Finally, McConnell said he has reason to believe that technology was used to call the lane infringements in Birmingham. If that was the case, it should have been added to the broadcast. It would make it very entertaining to see a yellow card pop on the screen and then for it to be revealed who the foul belonged to. But it needs to be done in near real time.
I have heard that up to 20 hawkeye cameras were used and this could be the reason for the number of dqs but this has not been confirmed. Presumably these would flash up any transgression which would be escalated to the Track Referee and then up to the Jury. As the camera would have a record of the foul, countries could save themselves the cost of the appeal -(100 dollars -in the team manual Rule 9.15.2 p31) as there was evidence and it was not simply a track judge’s opinion. Once the dqs started, does this indicate that athletes are very slow learners or do they think that the rules will not be applied to them?
More: Colleen Quigley Criticizes World Indoor Meet Management, Cites “Brutal” Officiating, Says “They’ve Forgotten That It’s All About the Athletes”
*After Ridiculous DQs At The 2018 IAAF World Champs: The IAAF Rule Book Needs To Be Modernized & The Visa Issue Is A Disgrace I
Email of The Week II / Is Morgan Pearson The Next Gwen Jorgensen?
While the women’s Olympic triathlon champ Gwen Jorgensen has recently quit triathlon and all but in name joined the Bowerman Track Club (she’s training with Shalane Flanagan and coach Jerry Schumacher and waiting for her 90 day match from Asics to expire so she can sign with Nike), there are a lot of ex-runners trying to be Olympic triathletes. Check out the email we received from Dany Racine from Quebec, Canada, who is a current student and runner at Laval University.
I share with you a triathlon world cup result from Mooloolaba, AUS, of an ex-Colorado buffaloes, 13:36 5000m runner, NCAA XC team champion and All-American ; Morgan Pearson.
He has been up to triathlon training with coach Jono Hall for the last year or so. For what it seems like his debut on the world cup, it was really surprisingly good.
You too see Matt Mcleroy, 3rd in that race, who also was an NCAA XC team champion, 13:51 5000m, 28:36 10 000m runner and All-American at NAU.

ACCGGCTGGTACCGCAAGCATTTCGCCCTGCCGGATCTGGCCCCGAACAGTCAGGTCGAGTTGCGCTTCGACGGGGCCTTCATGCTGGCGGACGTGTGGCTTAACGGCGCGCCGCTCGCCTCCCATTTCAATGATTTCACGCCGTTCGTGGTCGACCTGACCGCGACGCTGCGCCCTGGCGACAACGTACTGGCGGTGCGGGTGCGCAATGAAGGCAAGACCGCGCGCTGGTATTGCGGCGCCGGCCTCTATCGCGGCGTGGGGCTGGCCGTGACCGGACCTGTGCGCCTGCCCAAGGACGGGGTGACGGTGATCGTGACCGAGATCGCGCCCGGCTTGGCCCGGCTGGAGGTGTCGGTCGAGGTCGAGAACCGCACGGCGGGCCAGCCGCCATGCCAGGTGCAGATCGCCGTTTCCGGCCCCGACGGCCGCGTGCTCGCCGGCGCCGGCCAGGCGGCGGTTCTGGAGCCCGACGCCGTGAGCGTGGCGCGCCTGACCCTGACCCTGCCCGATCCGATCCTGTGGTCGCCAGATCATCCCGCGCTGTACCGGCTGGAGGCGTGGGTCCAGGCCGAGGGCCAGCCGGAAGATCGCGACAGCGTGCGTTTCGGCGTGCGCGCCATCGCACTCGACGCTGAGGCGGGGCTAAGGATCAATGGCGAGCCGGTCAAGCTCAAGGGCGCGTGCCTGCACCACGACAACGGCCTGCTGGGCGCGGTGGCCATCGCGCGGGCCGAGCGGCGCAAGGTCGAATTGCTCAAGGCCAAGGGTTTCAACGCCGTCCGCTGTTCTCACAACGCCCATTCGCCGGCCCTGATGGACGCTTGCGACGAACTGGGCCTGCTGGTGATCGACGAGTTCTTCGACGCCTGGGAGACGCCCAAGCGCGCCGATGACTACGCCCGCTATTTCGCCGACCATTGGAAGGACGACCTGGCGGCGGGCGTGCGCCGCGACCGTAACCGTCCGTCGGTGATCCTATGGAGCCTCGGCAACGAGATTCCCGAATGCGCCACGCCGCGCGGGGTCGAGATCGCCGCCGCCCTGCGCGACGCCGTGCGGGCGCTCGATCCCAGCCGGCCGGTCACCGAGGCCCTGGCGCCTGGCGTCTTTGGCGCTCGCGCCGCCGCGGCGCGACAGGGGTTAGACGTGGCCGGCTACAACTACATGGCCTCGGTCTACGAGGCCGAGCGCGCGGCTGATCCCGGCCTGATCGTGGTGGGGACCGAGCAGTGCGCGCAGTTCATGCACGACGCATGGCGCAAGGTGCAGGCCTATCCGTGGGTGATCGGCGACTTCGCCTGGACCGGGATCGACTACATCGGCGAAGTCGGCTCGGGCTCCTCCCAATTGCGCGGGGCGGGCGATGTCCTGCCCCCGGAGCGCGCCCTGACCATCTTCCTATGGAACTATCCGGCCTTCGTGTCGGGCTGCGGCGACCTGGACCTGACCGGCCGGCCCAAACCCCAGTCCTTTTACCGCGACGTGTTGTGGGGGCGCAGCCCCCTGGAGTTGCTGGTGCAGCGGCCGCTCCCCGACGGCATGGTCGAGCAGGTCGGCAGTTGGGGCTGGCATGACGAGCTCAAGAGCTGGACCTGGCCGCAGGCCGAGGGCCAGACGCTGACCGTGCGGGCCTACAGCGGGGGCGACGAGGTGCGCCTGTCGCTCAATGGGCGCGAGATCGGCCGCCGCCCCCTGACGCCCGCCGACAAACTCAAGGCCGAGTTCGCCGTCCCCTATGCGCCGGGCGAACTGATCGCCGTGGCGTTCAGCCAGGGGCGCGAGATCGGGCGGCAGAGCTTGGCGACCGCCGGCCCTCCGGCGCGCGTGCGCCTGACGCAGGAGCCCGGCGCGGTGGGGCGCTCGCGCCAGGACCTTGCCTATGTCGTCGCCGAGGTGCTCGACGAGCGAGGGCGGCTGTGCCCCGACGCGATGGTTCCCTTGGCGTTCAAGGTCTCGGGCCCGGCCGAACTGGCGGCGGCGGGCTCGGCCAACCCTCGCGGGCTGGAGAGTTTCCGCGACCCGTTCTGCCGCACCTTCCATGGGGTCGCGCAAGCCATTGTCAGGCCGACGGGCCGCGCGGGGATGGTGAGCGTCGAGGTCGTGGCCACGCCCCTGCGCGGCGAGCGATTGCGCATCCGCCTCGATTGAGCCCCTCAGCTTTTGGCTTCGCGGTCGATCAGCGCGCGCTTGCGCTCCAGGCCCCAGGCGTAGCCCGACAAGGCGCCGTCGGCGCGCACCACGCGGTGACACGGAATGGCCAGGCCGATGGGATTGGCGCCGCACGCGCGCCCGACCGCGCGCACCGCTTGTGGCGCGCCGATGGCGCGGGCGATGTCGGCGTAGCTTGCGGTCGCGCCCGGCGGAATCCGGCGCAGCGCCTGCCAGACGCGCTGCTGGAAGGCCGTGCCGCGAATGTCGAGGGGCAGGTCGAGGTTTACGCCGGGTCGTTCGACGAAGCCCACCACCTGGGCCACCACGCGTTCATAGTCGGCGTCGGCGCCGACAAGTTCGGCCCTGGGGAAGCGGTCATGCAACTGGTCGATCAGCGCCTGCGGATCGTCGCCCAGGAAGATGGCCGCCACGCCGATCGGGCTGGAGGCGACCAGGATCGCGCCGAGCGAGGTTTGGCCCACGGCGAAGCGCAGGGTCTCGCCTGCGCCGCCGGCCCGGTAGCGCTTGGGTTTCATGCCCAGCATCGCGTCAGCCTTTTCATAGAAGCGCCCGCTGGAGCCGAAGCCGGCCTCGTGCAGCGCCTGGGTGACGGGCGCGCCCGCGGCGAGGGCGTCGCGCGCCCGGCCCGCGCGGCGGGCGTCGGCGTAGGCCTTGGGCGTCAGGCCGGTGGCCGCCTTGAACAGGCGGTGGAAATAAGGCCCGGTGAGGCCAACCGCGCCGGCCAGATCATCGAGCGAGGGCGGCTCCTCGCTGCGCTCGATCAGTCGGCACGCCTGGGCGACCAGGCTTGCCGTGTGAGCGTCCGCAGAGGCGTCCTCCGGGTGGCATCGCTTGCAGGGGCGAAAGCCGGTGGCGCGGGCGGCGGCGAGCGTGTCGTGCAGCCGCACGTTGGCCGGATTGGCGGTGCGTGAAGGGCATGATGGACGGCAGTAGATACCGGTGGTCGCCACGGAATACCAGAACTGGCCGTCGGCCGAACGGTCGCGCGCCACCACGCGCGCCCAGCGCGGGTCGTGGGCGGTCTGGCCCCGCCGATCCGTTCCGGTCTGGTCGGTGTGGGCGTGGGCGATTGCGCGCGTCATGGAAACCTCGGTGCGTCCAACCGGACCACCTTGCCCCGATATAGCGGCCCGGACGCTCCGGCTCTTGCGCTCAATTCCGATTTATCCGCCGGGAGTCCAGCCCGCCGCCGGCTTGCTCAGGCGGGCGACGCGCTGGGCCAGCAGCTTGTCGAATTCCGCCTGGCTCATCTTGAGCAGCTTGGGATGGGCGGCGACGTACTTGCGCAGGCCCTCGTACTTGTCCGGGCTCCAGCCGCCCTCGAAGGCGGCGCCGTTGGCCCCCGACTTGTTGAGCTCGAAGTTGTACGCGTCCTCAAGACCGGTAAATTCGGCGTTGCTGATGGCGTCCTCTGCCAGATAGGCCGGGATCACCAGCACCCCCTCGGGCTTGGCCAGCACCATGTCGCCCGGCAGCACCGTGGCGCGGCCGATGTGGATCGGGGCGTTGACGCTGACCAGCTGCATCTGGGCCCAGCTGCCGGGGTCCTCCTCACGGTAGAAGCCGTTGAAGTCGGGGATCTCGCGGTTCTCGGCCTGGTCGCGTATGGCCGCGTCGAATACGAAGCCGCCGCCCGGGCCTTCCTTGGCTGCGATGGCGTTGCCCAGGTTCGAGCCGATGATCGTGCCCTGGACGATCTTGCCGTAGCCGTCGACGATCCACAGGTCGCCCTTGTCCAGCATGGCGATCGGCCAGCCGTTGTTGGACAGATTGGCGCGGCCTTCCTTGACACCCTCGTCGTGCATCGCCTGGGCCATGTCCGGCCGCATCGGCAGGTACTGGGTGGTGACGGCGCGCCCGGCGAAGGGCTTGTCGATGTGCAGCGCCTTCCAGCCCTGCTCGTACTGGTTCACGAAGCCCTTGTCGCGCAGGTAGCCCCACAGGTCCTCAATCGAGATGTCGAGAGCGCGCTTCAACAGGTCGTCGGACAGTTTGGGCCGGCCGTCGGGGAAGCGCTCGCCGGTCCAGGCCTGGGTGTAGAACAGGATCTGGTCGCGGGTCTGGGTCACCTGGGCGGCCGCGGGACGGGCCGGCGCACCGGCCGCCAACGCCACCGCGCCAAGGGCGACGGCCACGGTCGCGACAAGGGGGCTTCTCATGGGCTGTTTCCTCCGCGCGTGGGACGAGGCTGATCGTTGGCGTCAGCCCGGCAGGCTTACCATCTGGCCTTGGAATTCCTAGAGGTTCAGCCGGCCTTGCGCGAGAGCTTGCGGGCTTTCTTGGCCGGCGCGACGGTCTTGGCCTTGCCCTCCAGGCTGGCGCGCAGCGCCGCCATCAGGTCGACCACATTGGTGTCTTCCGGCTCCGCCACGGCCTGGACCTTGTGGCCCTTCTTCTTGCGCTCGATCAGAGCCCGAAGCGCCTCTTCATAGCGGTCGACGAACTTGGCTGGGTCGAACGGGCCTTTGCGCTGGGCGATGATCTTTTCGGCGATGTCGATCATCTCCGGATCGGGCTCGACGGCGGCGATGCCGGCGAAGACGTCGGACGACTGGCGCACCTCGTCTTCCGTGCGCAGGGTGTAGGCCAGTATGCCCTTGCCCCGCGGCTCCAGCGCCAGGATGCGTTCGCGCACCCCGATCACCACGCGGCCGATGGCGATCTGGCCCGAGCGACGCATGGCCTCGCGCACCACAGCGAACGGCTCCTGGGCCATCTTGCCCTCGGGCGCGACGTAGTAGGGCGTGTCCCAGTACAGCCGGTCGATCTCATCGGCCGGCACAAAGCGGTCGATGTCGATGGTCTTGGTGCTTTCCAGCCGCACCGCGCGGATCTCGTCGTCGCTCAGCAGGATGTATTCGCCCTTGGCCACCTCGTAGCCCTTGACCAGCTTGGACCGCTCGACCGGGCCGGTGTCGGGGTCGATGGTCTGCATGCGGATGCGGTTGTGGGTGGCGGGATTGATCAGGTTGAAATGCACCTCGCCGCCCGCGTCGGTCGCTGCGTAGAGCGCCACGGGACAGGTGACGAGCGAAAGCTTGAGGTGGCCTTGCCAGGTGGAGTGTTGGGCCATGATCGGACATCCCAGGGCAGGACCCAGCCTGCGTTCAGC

So far, Morgan is doing far better at his debut than any of the last US runners that transferred to triathlon. Will be interesting to follow.
Have a good one,
LetsRun.com also learned this week that surprise NCAA 3000m champion Andy Trouard almost didn’t use his 5th year of eligibility at NAU because he was so interested in the triathlon.
New Balance HS Nationals
Unless you are a high school coach, parent or athlete, you likely don’t have time to follow the HS scene all that closely. So here is a nice CliffsNotes version of the big performances at last weekend’s New Balance Nationals indoor meet.
Here are the top 3 results for the distance events.
|800||1. Jett Charvet, 12, Brentwood, CA, 1:50.91
2. Ian Delgado, Green Hope, 1:51.06
3. Luis Peralta, 11, Passaic, NJ, 1:51.74
| 1. Athing Mu, Trenton Track, 2:06.59 PB
2. Nikki Merrill, 11, Portsmouth, 2:07.27
3. Victoria Vanriele, 10, Berkeley Heights, 2:08.31
|Mile||1. Dustin Horter, 12, Liberty Township, 4:08.03
2. Ryan Lockett, 12, Poolesville Sr, 4:08.82
3. Dalton Hengst, 12, York, PA, 4:09.10
|1. Katelynne Hart, 10, Glen Ellyn, Il, 4:45.47 PB
2. Victoria Starcher, 10, Ripley, WV, 4:46.32 PB
3. Katherine Lee, 12, Wading River, NY, 4:46.61 PB
|2 Mile||1. Brodey Hasty, 12, Brentwood, 9:00.38
2. Ryan Oosting, 11, Arlington, MA, 9:01.87
3. Thomas Fafard, 12, Repentigny, QC, 9:04.41
| 1. Katelyn Tuohy, 10, North Rockland, 9:58.89 PB
2. Kelsey Chmiel, 12, Kinetic Running, 10:02.36 PB
3. Jacqueline Gaughan, 12, Exeter, NH, 10:16.13
|5k||1. Chad Johnson, 12, Colonel Crawford, 14:42.59
2. Connor Nisbet, 11, Wilmington, DE, 14:44.82
3. William Hare, 12, Princeton, NJ, 14:49.61
|1. Jacqueline Gaughan, 12, Exeter, NH, 16:19.42 PB
2. Monica Hebner, 12, Allendale, NJ, 16:53.91
3. Ryann Helmers, 12, Charlottesville, 17:03.33
|4 x 800||1. Loudoun Valley, 7:39.30
Wells, Hunter, Bogucki, Affolder
2. Green Hope, 7:41.43
Delgado, Petersen, Epps, Kehn
3. Northport, 7:46.36
Claiborn, Claiborn, Fodor, O’Connor
|1. Ridge, 9:08.07
Convery, Cicchetti, Lyons, VanBaale
2. Padua, 9:10.97
McLaughlin, Owens, Bader, Olivere
3. Niskayuna, 9:11.58
Kokernak, Smith, Spiers, Kokernak
|4 x Mile||1. Loudoun Valley, 17:01.82
Wells, Hunter, Bogucki, Affolder
2. Hopewell Valley, 17:30.73
Pavicic, Meredith, Dolan, Dolan
3. Ann Arbor Pioneer, 17:34.55